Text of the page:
04/17/2013 Letter of Edouard Carmignac
Monsieur le Président de la République Palais de l’Elysée 55, rue du Faubourg Saint-Honoré 75008 Paris
Paris, April 17th 2013
Monsieur le Président,
Barely nine months ago, I welcomed the news of your election and the historic opportunity this gave you to reform France in depth, with broad support from most levels of society.
I also allowed myself to warn you on the serious dangers associated with the initial projects announced by your government. As my advice went unheeded, I believe it is my duty to express my conviction that pursuing the current course will lead France to an economic, political and moral impasse.
Economic activity is declining at a much faster pace than the comforting forecasts issued by your administration would suggest. We estimate that GDP will drop by close to 1% this year which will neither help to stabilise unemployment nor cut the budget deficit. This cannot come as a surprise. Prime Minister J.-M. Ayrault made the unfortunate decision not to rein in the state’s extravagance but to attempt to reduce public deficit by increasing the tax burden on households and companies. Using public spending as a stabilising factor in periods of cyclical slowdown may be appropriate, and funding the additional expense by temporarily raising taxes on the highest earners is not unreasonable. However, when the economy is condemned by its lack of competitiveness to indefinite modest growth, and when public spending accounts for 57% of GDP – of which only 90% is covered by tax receipts, refusing to offer a credible cost-cutting programme for the public sector is suicidal.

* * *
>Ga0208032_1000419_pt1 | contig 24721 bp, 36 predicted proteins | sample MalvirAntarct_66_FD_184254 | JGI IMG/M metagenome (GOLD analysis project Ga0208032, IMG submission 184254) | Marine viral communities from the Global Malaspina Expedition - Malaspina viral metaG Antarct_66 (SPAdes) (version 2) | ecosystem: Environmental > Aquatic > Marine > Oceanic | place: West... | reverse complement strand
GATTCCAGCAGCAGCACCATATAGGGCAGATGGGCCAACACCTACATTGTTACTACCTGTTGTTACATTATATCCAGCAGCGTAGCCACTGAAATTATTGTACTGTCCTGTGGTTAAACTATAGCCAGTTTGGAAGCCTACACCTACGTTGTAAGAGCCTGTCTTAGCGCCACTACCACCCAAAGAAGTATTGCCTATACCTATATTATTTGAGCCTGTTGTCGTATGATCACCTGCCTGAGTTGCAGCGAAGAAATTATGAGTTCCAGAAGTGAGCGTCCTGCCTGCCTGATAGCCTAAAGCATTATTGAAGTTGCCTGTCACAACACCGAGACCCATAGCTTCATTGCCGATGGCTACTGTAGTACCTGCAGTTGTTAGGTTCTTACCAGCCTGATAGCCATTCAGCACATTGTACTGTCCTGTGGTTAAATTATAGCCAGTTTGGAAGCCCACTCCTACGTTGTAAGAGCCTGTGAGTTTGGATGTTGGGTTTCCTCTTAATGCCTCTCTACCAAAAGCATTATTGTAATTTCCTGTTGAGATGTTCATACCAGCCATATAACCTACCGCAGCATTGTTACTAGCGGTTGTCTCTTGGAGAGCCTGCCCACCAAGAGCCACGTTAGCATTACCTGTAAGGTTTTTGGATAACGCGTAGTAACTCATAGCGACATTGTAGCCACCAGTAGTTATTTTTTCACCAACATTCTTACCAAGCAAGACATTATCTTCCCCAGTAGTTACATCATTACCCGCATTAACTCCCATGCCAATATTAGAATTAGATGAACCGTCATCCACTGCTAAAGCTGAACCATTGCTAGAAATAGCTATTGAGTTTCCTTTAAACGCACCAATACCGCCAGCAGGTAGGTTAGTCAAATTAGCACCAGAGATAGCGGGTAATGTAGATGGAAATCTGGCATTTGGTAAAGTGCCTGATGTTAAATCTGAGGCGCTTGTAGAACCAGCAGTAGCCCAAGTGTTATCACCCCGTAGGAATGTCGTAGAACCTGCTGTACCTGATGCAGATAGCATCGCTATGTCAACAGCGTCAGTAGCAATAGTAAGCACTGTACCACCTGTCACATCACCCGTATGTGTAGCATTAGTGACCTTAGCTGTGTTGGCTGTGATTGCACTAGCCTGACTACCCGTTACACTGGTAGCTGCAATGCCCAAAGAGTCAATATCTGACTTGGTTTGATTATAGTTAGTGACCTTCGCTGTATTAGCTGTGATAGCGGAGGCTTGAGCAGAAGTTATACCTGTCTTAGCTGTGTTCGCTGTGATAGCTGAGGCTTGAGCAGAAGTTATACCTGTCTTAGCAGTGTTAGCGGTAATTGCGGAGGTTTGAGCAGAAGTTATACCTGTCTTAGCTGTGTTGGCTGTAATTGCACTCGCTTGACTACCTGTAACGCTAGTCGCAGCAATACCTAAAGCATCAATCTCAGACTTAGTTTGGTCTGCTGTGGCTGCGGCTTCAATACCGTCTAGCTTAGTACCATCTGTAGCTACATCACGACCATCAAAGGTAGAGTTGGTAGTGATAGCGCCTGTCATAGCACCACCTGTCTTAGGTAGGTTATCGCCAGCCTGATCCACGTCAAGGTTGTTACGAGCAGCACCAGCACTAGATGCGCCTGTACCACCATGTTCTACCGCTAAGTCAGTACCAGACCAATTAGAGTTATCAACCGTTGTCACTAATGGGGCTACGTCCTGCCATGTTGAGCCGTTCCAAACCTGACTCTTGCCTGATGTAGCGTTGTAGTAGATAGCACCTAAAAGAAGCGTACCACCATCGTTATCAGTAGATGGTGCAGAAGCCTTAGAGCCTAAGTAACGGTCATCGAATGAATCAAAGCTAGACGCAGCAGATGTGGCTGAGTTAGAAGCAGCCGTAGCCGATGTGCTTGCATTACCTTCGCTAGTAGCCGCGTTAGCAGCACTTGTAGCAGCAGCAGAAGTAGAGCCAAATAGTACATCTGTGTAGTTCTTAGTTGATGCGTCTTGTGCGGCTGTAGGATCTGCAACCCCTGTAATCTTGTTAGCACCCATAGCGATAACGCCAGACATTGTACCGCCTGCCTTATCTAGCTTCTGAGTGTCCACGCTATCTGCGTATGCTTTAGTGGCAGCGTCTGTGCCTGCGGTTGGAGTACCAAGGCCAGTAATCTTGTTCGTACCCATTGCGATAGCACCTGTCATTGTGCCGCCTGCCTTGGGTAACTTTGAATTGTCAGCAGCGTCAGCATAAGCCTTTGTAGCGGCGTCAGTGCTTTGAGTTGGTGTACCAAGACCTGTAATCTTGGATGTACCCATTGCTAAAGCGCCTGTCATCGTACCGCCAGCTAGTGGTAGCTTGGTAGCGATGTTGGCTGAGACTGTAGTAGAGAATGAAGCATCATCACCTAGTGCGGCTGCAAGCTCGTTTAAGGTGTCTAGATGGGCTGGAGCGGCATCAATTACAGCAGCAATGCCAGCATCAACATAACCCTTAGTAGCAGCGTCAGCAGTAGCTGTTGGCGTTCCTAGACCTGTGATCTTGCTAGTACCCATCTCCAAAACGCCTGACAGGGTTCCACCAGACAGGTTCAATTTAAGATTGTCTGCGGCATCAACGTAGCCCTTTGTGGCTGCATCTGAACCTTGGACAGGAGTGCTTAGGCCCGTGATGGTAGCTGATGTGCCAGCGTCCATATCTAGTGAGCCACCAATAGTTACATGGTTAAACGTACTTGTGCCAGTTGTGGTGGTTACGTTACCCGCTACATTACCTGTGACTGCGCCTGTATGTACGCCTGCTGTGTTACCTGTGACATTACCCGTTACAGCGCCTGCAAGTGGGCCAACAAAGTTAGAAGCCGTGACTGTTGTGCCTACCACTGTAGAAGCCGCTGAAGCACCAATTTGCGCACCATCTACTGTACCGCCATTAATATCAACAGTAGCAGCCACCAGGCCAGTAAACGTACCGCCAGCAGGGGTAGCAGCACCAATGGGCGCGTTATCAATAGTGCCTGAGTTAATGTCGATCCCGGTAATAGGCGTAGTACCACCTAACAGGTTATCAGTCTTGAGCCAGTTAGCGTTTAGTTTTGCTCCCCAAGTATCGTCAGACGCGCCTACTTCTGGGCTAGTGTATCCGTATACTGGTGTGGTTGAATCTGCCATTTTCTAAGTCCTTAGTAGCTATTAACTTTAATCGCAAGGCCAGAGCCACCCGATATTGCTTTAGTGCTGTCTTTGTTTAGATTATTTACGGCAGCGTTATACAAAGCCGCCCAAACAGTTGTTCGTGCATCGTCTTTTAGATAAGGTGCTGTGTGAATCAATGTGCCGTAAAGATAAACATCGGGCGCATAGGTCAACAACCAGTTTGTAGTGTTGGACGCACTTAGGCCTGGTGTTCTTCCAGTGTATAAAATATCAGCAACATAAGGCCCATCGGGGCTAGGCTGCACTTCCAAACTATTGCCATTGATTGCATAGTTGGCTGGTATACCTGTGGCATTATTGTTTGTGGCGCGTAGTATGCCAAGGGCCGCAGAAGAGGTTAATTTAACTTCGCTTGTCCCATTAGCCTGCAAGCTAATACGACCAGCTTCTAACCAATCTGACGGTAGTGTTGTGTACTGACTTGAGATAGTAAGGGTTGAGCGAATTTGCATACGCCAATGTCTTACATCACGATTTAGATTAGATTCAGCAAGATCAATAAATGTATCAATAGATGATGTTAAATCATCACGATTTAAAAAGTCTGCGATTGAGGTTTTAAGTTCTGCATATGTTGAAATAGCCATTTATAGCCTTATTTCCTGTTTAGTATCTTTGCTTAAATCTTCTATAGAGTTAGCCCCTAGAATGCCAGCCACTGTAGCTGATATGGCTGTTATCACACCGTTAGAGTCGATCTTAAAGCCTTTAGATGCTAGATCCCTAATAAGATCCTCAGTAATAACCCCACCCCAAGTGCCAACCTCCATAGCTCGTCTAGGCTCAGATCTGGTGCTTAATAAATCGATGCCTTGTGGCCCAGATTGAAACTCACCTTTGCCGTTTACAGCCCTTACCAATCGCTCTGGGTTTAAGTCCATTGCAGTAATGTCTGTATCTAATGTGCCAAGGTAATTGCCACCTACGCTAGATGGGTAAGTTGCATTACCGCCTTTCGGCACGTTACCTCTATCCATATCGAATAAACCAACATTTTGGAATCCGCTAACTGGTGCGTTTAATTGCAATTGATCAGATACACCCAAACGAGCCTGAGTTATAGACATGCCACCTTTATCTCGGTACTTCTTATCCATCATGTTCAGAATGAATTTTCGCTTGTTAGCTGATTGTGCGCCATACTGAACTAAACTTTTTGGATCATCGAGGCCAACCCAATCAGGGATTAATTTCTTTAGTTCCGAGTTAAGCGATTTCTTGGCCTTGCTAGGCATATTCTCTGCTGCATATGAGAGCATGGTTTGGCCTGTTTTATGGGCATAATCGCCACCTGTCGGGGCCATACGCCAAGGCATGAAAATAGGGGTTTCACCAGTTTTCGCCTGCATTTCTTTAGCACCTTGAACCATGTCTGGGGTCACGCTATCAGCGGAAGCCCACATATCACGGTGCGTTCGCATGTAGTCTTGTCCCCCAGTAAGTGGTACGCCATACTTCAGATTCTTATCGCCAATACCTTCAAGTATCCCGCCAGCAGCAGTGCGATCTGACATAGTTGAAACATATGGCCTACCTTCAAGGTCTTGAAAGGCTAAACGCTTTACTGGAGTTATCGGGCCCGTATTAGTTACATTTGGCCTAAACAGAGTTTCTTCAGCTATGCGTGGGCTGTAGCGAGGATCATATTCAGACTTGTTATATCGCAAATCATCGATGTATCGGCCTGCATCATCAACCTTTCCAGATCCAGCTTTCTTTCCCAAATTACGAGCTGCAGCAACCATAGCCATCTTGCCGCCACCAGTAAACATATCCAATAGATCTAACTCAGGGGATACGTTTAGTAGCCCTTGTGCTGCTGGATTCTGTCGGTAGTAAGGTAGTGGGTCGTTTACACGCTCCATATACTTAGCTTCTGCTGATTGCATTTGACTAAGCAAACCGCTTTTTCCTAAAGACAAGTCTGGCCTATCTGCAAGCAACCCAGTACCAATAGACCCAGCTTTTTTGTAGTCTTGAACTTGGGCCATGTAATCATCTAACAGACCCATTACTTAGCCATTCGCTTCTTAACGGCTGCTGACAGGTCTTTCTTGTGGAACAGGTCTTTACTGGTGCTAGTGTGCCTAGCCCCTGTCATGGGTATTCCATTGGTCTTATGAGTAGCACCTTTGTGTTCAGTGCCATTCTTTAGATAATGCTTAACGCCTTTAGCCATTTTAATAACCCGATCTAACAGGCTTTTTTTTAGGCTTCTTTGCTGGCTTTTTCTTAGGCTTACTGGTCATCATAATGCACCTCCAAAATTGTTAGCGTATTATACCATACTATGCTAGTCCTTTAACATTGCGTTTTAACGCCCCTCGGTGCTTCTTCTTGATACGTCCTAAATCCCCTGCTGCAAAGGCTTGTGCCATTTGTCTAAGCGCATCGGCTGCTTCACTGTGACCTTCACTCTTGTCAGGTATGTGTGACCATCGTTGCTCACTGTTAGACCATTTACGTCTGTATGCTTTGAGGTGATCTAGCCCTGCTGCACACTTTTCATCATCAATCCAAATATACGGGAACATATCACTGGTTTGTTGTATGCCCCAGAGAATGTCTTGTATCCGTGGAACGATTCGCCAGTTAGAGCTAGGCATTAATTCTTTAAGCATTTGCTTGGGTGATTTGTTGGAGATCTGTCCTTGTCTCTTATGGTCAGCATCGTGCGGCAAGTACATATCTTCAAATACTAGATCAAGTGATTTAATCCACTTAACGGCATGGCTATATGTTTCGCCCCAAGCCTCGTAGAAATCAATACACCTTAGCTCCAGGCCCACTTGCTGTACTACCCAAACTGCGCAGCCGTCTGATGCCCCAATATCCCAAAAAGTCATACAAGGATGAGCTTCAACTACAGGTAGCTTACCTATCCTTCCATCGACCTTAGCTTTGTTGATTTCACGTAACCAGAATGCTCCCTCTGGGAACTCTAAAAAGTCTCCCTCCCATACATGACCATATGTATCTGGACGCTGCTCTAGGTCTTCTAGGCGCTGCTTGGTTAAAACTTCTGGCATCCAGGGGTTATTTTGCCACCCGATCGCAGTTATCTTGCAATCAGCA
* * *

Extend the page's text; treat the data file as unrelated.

The crisis of confidence caused by runaway public spending has consequences which will be difficult to curb. How can households be encouraged to spend in a context of both rising unemployment and taxes? How can entrepreneurs be enticed to invest in a domestic economy with such poor visibility while also being faced with confiscatory tax rates? The temptations of expatriation, not only for our top executives but also for our young graduates, create further barriers to a lasting recovery.
France’s bloated public sector is not your own doing. France is the only country in the developed world where employment in the public sector has been growing faster than in the private sector since 1987. Getting this situation under control is a moral imperative and a matter of national preservation, as efforts to improve competitiveness have to be shared by all and it is inconceivable that economic activity may recover without a credible programme of structural reforms aimed at ending austerity.
We need a bold and visionary government. The country has many assets it can draw upon, among which are its talented entrepreneurs who have, all too often, felt persecuted in recent months. Time is running out. European history is now in quick motion and the discredit that has fallen upon Italy’s politicians should provide food for thought.
With this hope in mind, I remain, yours faithfully,Edouard Carmignac